• Tracey Banivanua Mar, Decolonisation and the Pacific: Indigenous Globalisation and the Ends of Empire (Cambridge: Cambridge University Press, 2016), 82-113.

22 October, 3.10 pm to 5.00 pm, Sala dei Levrieri: Internationalisms in the Interwar Period

Background reading: Jessica Reinisch, “Introduction: Agents of Internationalism”, Contemporary European History 25.2 (2016): 195-205.

  • Glenda Sluga and Patricia Clavin (eds.), Internationalisms: A Twentieth-Century History (Cambridge University Press, 2017), Introduction and chapter 4 by G. Sluga, “Women, Feminism and Twentieth Century Internationalism,” 61-84.
  • Marc Matera and Susan Kingsley Kent, The Global 1930s: The International Decade (London: Routledge, 2017), Introduction and chapter 3.

8 November: Global Order after 1945

Background reading: Elisabeth Roehrlich, “State of the Field Essay on the History of the United Nations and its Organizations,” H-Diplo Essay 153 (April 2018), http://tiny.cc/E153.

  • Eric Helleiner, Forgotten Foundations of Bretton Woods: International Development and the Making of the Postwar Order (Ithaca: Cornell University Press, 2014), Introduction and Conclusion.
  • Eva-Maria Muschik, “Managing the World: The United Nations, decolonization, and the strange triumph of state sovereignty in the 1950s and 1960s,” Journal of Global History 13.

12 November, 11.10 am to 1.00 pm, Sala dei Levrieri: Decolonization

Background reading: Martin Shipway, Decolonization and Its Impact: A Comparative Approach to the End of the Colonial Empires (Malden, Mass.: Blackwell, 2008), 1-16.

  • Alanna O’Malley, The Diplomacy of Decolonization: America, Britain and the United Nations during the Congo Crisis, 1960-64 (Manchester: Manchester University Press, 2018), Introduction, chapter 2, and Conclusion.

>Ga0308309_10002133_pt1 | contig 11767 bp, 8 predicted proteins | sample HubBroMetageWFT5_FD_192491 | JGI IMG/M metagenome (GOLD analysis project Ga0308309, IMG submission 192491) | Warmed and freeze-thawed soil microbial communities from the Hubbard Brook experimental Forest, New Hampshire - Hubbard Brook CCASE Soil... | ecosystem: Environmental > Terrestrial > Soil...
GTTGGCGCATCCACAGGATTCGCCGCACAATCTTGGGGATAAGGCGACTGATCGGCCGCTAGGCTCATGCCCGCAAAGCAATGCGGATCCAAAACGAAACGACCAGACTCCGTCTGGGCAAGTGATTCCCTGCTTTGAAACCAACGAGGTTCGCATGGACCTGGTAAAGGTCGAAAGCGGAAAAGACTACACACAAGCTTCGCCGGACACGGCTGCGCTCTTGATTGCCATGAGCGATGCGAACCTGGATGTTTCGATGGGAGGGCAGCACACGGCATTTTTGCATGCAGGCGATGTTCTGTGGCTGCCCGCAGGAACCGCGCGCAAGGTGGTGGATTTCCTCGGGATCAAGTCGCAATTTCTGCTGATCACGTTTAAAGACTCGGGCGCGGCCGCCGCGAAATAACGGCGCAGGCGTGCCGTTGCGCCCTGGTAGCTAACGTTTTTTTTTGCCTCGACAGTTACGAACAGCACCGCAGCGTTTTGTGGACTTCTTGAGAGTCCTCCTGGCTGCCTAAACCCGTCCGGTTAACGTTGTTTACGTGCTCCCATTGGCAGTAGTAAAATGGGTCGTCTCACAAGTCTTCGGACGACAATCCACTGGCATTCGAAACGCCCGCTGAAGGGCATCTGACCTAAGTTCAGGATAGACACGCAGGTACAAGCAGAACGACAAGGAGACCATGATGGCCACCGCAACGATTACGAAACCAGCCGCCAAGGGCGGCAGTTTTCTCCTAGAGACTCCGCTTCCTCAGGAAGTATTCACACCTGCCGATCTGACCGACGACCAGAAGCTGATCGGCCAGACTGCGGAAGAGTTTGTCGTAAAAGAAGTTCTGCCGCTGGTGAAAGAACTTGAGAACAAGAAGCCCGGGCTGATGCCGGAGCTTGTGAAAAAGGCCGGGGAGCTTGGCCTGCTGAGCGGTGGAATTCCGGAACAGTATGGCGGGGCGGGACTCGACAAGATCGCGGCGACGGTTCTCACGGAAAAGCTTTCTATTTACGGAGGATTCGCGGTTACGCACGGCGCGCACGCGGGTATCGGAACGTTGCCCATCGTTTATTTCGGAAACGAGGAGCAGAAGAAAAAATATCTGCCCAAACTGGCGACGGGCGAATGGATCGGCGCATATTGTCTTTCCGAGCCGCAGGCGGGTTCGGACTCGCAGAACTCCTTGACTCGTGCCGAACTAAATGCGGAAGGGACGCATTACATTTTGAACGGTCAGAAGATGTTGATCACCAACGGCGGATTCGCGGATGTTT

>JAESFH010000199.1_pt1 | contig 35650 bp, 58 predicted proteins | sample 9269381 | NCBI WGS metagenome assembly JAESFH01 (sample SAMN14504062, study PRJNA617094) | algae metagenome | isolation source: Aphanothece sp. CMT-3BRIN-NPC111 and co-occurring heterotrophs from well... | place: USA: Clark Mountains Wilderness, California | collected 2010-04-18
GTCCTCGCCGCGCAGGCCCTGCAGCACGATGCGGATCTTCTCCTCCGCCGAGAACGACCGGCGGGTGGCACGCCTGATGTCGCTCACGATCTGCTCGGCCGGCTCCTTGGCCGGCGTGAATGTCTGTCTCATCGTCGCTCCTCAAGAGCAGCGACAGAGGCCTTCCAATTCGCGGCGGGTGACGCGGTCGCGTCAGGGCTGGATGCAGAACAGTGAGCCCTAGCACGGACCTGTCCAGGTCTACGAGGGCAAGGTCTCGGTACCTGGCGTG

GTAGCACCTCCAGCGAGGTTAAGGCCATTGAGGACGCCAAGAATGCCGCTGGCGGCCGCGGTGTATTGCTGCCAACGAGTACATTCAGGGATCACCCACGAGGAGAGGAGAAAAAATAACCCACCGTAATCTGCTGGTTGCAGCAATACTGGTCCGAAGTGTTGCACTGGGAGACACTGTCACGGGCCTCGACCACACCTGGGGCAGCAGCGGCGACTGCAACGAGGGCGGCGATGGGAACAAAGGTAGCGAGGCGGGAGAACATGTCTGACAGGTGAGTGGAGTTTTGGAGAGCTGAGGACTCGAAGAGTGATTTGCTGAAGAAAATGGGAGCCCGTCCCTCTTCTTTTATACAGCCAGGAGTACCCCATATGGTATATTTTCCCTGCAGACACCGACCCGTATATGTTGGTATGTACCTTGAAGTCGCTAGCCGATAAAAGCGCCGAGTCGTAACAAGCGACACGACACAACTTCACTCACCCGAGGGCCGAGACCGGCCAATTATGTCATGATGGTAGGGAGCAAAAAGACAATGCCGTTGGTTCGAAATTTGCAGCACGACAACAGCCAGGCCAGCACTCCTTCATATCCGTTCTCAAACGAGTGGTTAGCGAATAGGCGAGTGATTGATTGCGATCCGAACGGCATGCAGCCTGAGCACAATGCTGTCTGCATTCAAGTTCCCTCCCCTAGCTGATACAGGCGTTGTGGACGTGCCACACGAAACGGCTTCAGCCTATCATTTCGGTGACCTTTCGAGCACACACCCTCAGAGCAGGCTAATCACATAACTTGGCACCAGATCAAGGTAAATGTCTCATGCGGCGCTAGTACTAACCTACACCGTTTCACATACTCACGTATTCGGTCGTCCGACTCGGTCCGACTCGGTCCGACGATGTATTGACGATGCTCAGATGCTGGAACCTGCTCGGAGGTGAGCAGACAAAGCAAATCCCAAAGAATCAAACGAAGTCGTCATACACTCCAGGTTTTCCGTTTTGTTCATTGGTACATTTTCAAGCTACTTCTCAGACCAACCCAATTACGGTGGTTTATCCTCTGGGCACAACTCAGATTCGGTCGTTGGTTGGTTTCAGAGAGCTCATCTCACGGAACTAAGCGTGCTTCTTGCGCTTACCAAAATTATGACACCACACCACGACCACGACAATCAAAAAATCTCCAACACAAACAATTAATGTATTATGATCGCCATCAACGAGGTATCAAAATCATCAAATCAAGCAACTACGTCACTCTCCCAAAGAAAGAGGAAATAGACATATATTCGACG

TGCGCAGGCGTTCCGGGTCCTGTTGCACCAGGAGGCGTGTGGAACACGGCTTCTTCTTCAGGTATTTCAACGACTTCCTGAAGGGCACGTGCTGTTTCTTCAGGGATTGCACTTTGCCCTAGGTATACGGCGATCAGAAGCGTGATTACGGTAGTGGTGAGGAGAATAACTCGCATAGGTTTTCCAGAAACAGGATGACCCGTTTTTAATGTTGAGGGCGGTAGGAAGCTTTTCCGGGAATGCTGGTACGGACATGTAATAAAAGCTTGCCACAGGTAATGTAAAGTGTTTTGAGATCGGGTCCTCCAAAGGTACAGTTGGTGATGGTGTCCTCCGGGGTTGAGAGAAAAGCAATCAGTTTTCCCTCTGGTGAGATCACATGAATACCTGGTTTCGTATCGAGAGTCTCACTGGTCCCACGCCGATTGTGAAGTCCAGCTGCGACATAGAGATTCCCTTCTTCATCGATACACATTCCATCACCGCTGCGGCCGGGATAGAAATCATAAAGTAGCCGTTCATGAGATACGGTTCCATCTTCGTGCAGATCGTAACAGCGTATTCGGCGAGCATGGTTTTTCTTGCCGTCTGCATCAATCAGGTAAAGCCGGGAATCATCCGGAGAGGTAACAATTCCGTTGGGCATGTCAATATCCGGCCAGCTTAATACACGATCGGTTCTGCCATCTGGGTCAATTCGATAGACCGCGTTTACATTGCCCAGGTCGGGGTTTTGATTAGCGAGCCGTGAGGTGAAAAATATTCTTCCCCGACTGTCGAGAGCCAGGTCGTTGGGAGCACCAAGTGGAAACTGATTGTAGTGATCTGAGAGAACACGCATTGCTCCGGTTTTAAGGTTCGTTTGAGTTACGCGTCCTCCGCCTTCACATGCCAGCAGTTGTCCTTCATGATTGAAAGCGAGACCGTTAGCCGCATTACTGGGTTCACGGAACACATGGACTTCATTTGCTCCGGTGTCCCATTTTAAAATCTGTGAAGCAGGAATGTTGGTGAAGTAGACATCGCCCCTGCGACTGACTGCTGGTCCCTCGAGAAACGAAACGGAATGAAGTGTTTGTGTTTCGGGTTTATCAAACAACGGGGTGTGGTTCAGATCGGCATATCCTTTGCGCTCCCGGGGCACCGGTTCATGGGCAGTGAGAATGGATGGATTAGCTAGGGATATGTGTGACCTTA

• Ryan Irwin, “Sovereignty in the Congo Crisis,” in Leslie James and Elizabeth Leake, eds., Decolonization and the Cold War: Negotiating Independence (London: Bloomsbury, 2015), 203-218.1 (2018): 121-144.

22 November: Cold War

Background reading: Federico Romero, “Cold War Historiography at the Crossroads,” Cold War History 14.4 (2014): 685-703.

  • Artemy Kalinovsky, “New Histories of the End of the Cold War and the Late Twentieth Century,” Contemporary European History 27.1 (2018): 149-161.
  • Odd Arne Westad, The Cold War: A World History (New York: Basic Books, 2017), Introduction and Conclusion.

29 November: Human Rights

Presentation by Professor Hanne Hagtvedt Vik, University of Oslo

  • Steven L. B. Jensen, The Making of International Human Rights: The 1960s, Decolonization, and the Reconstruction of Global Values (New York: Cambridge University Press, 2016), Introduction and chapter 3.
  • James Kirby, “‘Our Bantustans are Better than Yours’: Botswana, the United States, and Human Rights in the 1970s,” International History Review 39.5 (2017): 860-884.

6 December: Global Socialisms

Background reading: David C. Engerman, “The Second World’s Third World,” Kritika 12.1 (2011): 183-211.

  • Jeffrey James Byrne, “Beyond Continents, Colours, and the Cold War: Yugoslavia, Algeria, and the Struggle for Non-Alignment,” The International History Review 37.5 (2015): 912-932.
  • Simon Godard and Laurien Crump, “Reassessing Communist International Organisations: A Comparative Analysis of COMECON and the Warsaw Pact in relation to their Western Competitors,” Contemporary European History 27.1 (2018): 85-109.

13 December: New International Orders

Background reading: Daniel Sargent, “The Cold War and the International Political Economy in the 1970s,” Cold War History 13.3 (2013): 393-425.

  • Giuliano Garavini, “Completing Decolonization: The 1973 ‘Oil Shock’ and the Struggle for Economic Rights,” International History Review 33.3 (2011): 473-487.
  • Lucia Coppolaro, “In the Shadow of Globalization: The European Community and the United States in the GATT Negotiations of the Tokyo Round (1973-1979),” International History Review 40.4 (2018): 752-773.

 

 

Page last updated on 24 August 2018